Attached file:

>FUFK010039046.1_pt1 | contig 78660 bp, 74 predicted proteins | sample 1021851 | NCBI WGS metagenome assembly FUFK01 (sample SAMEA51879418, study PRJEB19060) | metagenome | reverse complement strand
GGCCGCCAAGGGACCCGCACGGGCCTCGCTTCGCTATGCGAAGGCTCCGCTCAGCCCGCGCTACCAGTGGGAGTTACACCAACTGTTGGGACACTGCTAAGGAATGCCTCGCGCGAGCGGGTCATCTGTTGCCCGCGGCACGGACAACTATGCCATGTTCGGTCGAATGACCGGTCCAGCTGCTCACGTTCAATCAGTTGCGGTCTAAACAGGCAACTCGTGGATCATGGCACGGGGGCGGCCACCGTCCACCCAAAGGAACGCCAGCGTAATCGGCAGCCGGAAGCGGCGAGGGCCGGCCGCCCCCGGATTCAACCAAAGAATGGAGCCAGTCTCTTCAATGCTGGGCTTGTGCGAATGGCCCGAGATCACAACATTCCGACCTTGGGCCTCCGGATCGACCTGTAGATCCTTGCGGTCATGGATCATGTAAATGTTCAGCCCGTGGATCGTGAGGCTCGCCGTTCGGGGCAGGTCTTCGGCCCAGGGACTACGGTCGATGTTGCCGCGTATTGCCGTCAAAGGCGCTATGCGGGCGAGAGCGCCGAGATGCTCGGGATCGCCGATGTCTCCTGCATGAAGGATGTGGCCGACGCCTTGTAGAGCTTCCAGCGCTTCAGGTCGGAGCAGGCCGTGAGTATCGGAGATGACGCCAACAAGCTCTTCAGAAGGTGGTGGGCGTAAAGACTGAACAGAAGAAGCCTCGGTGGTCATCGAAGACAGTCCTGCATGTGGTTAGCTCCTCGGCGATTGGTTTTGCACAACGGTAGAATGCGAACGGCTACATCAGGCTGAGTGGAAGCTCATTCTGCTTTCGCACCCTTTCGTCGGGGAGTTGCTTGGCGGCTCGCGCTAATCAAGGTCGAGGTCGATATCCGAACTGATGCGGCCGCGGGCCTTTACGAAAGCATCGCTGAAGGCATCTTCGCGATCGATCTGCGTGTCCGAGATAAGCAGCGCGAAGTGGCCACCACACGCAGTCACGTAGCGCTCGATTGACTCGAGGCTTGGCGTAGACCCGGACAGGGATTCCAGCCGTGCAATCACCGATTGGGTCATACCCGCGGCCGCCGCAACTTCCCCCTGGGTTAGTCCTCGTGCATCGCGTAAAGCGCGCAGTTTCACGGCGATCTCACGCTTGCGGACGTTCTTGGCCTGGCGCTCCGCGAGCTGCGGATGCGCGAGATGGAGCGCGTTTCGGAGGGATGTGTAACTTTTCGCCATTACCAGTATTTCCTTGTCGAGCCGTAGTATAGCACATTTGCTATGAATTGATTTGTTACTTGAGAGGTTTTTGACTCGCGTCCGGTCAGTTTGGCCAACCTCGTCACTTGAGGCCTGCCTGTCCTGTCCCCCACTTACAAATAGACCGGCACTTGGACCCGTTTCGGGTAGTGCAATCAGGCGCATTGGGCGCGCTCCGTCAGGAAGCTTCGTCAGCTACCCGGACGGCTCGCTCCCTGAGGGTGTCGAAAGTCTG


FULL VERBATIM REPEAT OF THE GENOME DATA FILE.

>FUFK010039046.1_pt1 | contig 78660 bp, 74 predicted proteins | sample 1021851 | NCBI WGS metagenome assembly FUFK01 (sample SAMEA51879418, study PRJEB19060) | metagenome | reverse complement strand
GGCCGCCAAGGGACCCGCACGGGCCTCGCTTCGCTATGCGAAGGCTCCGCTCAGCCCGCGCTACCAGTGGGAGTTACACCAACTGTTGGGACACTGCTAAGGAATGCCTCGCGCGAGCGGGTCATCTGTTGCCCGCGGCACGGACAACTATGCCATGTTCGGTCGAATGACCGGTCCAGCTGCTCACGTTCAATCAGTTGCGGTCTAAACAGGCAACTCGTGGATCATGGCACGGGGGCGGCCACCGTCCACCCAAAGGAACGCCAGCGTAATCGGCAGCCGGAAGCGGCGAGGGCCGGCCGCCCCCGGATTCAACCAAAGAATGGAGCCAGTCTCTTCAATGCTGGGCTTGTGCGAATGGCCCGAGATCACAACATTCCGACCTTGGGCCTCCGGATCGACCTGTAGATCCTTGCGGTCATGGATCATGTAAATGTTCAGCCCGTGGATCGTGAGGCTCGCCGTTCGGGGCAGGTCTTCGGCCCAGGGACTACGGTCGATGTTGCCGCGTATTGCCGTCAAAGGCGCTATGCGGGCGAGAGCGCCGAGATGCTCGGGATCGCCGATGTCTCCTGCATGAAGGATGTGGCCGACGCCTTGTAGAGCTTCCAGCGCTTCAGGTCGGAGCAGGCCGTGAGTATCGGAGATGACGCCAACAAGCTCTTCAGAAGGTGGTGGGCGTAAAGACTGAACAGAAGAAGCCTCGGTGGTCATCGAAGACAGTCCTGCATGTGGTTAGCTCCTCGGCGATTGGTTTTGCACAACGGTAGAATGCGAACGGCTACATCAGGCTGAGTGGAAGCTCATTCTGCTTTCGCACCCTTTCGTCGGGGAGTTGCTTGGCGGCTCGCGCTAATCAAGGTCGAGGTCGATATCCGAACTGATGCGGCCGCGGGCCTTTACGAAAGCATCGCTGAAGGCATCTTCGCGATCGATCTGCGTGTCCGAGATAAGCAGCGCGAAGTGGCCACCACACGCAGTCACGTAGCGCTCGATTGACTCGAGGCTTGGCGTAGACCCGGACAGGGATTCCAGCCGTGCAATCACCGATTGGGTCATACCCGCGGCCGCCGCAACTTCCCCCTGGGTTAGTCCTCGTGCATCGCGTAAAGCGCGCAGTTTCACGGCGATCTCACGCTTGCGGACGTTCTTGGCCTGGCGCTCCGCGAGCTGCGGATGCGCGAGATGGAGCGCGTTTCGGAGGGATGTGTAACTTTTCGCCATTACCAGTATTTCCTTGTCGAGCCGTAGTATAGCACATTTGCTATGAATTGATTTGTTACTTGAGAGGTTTTTGACTCGCGTCCGGTCAGTTTGGCCAACCTCGTCACTTGAGGCCTGCCTGTCCTGTCCCCCACTTACAAATAGACCGGCACTTGGACCCGTTTCGGGTAGTGCAATCAGGCGCATTGGGCGCGCTCCGTCAGGAAGCTTCGTCAGCTACCCGGACGGCTCGCTCCCTGAGGGTGTCGAAAGTCTG